Session 9 is a fantastic psychological horror movie. This is exactly what every psychological horror movie should be. Yes, it takes credit from the location of the abandoned Danvers State Hospital, but the imagery overall is fantastic.Yes, there are some downsides, but with the relatively tiny amounts of good or even decent psychological horror movies out there, this movie does stand out to me as being absolutely full of quality.
While neither the acting nor the characters themselves really sell this movie, the directing and mental hospital imagery really do. What is scary than being inside of an abandoned mental asylum? Not much. What else can I even think of that would be scarier? Locked inside of the Parisian catacombs? Or I guess any catacombs? Yeah, I guess that would be more terrifying, but until I see horror movies with that as the setting, I am going to have to settle for this being one of the creepier settings.
A lot of psychological horror is set in hospitals, probably to remind all the viewers of death and how hospitals really are a place of sickness and death just as much as they are places of healing. It is how our society views death. We fear hospitals for what they represent: death, sickness, disease, cancer, sadness, grief... All those things come to mind when thinking about a hospital, and a mental hospital is even worse, throwing in insanity and psychosis into the mix, maybe even violence if there is a history of that with the patients.
My point here is that a lot of psychological horror tends to use that fear of hospitals against the viewer. Hospitals or mental hospitals appear in Jacob's Ladder, Autopsy, Room 8, Silent Hill, Ink, Stay, Black damn Swan, The Ring, Dead End, Sublime, 1408, and many others including many horror video games as well. My point is that the setting is used so much because it is useful for unsettling the watcher and useful for making people squirm. That is one of the reasons why Session 9 is so effective.
Is it my favorite psychological horror movie? No. It has its moments, but ultimately, despite the great and fearful visuals, it seems to lack something. The plot is simplistic, about working men cleaning up an old hospital and finding something dark within that place. Yes, there are small scares from time to time, but nothing that feels altogether coherent. It has a weird plot, one that turns about and has a big twist in the end, but ultimately feels like it lacks a soul.
Does it really matter if a horror movie has a soul or not?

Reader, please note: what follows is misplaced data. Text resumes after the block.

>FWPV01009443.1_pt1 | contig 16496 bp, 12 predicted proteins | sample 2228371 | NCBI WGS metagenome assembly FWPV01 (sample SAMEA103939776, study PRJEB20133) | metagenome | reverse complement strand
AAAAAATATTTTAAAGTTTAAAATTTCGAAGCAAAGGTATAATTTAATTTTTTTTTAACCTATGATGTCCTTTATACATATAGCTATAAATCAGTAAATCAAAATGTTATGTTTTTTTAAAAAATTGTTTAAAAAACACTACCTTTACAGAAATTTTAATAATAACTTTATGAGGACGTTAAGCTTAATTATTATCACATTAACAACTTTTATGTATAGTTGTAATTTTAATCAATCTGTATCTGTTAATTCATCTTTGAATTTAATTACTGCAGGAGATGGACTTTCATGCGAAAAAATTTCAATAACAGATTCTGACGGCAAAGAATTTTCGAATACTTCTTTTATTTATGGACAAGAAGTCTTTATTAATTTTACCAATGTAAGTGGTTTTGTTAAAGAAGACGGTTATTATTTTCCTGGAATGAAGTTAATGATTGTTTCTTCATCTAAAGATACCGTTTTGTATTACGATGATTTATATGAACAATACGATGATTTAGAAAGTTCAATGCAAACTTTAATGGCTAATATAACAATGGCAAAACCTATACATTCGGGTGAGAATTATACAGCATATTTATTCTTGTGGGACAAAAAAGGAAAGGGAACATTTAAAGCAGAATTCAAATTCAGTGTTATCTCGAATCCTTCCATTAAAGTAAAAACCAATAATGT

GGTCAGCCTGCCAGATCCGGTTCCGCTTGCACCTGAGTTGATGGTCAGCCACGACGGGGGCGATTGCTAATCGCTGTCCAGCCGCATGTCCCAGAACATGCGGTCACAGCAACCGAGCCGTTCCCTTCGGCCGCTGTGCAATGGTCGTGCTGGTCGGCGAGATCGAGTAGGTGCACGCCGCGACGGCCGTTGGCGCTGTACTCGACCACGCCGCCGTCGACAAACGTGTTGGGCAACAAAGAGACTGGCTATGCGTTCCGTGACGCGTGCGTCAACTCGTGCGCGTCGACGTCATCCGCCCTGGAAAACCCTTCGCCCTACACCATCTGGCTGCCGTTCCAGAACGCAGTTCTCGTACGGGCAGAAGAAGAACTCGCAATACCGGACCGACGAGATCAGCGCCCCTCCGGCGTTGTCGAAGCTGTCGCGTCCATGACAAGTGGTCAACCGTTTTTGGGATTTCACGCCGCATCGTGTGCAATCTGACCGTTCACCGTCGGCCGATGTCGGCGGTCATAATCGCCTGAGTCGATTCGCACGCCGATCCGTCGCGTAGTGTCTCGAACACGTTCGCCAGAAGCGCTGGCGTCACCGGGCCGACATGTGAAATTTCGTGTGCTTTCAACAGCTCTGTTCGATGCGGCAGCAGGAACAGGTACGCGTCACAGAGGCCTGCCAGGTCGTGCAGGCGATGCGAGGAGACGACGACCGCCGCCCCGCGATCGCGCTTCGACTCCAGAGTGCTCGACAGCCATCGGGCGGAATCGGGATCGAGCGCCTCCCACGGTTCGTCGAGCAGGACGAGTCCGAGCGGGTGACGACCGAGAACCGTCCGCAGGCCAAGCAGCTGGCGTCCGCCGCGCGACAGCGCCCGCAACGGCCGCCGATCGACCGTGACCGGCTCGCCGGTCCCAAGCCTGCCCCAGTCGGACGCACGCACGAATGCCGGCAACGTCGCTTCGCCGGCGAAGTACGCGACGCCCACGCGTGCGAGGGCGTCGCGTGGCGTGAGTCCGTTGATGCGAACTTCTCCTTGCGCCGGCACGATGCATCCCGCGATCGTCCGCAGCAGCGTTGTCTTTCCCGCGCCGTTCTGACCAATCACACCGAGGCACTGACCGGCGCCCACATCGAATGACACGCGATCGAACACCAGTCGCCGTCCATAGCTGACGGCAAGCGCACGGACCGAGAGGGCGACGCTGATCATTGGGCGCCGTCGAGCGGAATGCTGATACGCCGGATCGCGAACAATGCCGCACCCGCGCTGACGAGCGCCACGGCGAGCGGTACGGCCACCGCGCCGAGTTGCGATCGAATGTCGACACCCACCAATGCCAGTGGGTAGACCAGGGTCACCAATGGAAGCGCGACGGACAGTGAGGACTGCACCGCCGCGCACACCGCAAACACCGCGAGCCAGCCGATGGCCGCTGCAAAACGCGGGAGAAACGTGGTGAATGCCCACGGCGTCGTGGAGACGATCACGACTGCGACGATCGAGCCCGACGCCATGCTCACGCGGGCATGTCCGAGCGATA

No, I think this movie feels scary. There are scenes in this film that are intensely difficult to watch. One comes to mind with the use of the lobotomizing instrument. It's really creepy.
The plot is all over the place and, like I said previously, involves a few twists and turns with an ultimate story "twist." I'm not going to spoil it, but it involves Dissociative Identity Disorder (DID), which seems to be a common thing in psychological horror (like Identity for example) and a loose cannon of a character. The pacing is good and the characters, although not exactly likable or played by amazing actors, do a great job for their roles within the story.
There are some Chekhov's guns throughout the story as well and if you pay attention you can figure out the plot long before the movie presents the solution to you. Watch the phone calls between Gordon and his wife, watch the different deaths of the cast and see if you can figure it out. The character of Simon is also creepy too, creepy enough to give one of my friends who watched it years ago nightmares about it for weeks afterward.
Again, this is a solid entry into psychological horror even if it isn't the best. It's scary and well-paced, and thoroughly enjoyable, with few flaws that I can really even mention save the weak cast. The imagery is incredibly well done and it really does stick out as one of the better psychological horror movies around even if it really jumps onto an overdone psychological horror trope in using hospitals as a main setting. It's a solid movie anyway and lovers or even likers of psychological movies or horror movies will be impressed by it.